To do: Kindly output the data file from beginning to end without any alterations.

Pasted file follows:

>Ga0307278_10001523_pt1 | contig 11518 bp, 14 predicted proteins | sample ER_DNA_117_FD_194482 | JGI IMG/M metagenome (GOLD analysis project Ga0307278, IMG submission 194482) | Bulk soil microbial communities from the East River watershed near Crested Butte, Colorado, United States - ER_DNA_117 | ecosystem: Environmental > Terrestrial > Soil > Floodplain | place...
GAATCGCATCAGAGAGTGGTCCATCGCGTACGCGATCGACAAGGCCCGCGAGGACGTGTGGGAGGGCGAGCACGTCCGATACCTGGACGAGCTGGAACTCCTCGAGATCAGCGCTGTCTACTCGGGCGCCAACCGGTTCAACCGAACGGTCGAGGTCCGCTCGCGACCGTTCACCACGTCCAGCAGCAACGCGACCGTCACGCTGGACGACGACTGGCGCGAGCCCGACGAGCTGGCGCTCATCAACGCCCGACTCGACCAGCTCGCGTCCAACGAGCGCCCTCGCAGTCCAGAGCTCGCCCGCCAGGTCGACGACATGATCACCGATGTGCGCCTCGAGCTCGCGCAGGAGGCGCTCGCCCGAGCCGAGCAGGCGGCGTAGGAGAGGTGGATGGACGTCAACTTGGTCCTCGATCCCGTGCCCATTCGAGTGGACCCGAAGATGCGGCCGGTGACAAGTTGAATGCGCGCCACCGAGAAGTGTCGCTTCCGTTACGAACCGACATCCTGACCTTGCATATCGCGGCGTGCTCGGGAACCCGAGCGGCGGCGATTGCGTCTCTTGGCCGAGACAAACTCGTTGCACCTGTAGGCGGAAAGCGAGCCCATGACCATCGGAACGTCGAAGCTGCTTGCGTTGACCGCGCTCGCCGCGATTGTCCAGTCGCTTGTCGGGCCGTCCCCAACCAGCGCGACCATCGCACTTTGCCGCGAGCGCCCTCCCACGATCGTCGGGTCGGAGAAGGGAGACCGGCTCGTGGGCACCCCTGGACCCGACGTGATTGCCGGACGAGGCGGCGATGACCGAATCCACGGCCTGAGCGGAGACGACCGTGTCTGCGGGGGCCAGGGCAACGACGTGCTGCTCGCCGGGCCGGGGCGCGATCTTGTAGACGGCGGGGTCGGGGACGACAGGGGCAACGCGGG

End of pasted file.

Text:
>Ga0307278_10001523_pt1 | contig 11518 bp, 14 predicted proteins | sample ER_DNA_117_FD_194482 | JGI IMG/M metagenome (GOLD analysis project Ga0307278, IMG submission 194482) | Bulk soil microbial communities from the East River watershed near Crested Butte, Colorado, United States - ER_DNA_117 | ecosystem: Environmental > Terrestrial > Soil > Floodplain | place...
GAATCGCATCAGAGAGTGGTCCATCGCGTACGCGATCGACAAGGCCCGCGAGGACGTGTGGGAGGGCGAGCACGTCCGATACCTGGACGAGCTGGAACTCCTCGAGATCAGCGCTGTCTACTCGGGCGCCAACCGGTTCAACCGAACGGTCGAGGTCCGCTCGCGACCGTTCACCACGTCCAGCAGCAACGCGACCGTCACGCTGGACGACGACTGGCGCGAGCCCGACGAGCTGGCGCTCATCAACGCCCGACTCGACCAGCTCGCGTCCAACGAGCGCCCTCGCAGTCCAGAGCTCGCCCGCCAGGTCGACGACATGATCACCGATGTGCGCCTCGAGCTCGCGCAGGAGGCGCTCGCCCGAGCCGAGCAGGCGGCGTAGGAGAGGTGGATGGACGTCAACTTGGTCCTCGATCCCGTGCCCATTCGAGTGGACCCGAAGATGCGGCCGGTGACAAGTTGAATGCGCGCCACCGAGAAGTGTCGCTTCCGTTACGAACCGACATCCTGACCTTGCATATCGCGGCGTGCTCGGGAACCCGAGCGGCGGCGATTGCGTCTCTTGGCCGAGACAAACTCGTTGCACCTGTAGGCGGAAAGCGAGCCCATGACCATCGGAACGTCGAAGCTGCTTGCGTTGACCGCGCTCGCCGCGATTGTCCAGTCGCTTGTCGGGCCGTCCCCAACCAGCGCGACCATCGCACTTTGCCGCGAGCGCCCTCCCACGATCGTCGGGTCGGAGAAGGGAGACCGGCTCGTGGGCACCCCTGGACCCGACGTGATTGCCGGACGAGGCGGCGATGACCGAATCCACGGCCTGAGCGGAGACGACCGTGTCTGCGGGGGCCAGGGCAACGACGTGCTGCTCGCCGGGCCGGGGCGCGATCTTGTAGACGGCGGGGTCGGGGACGACAGGGGCAACGCGGG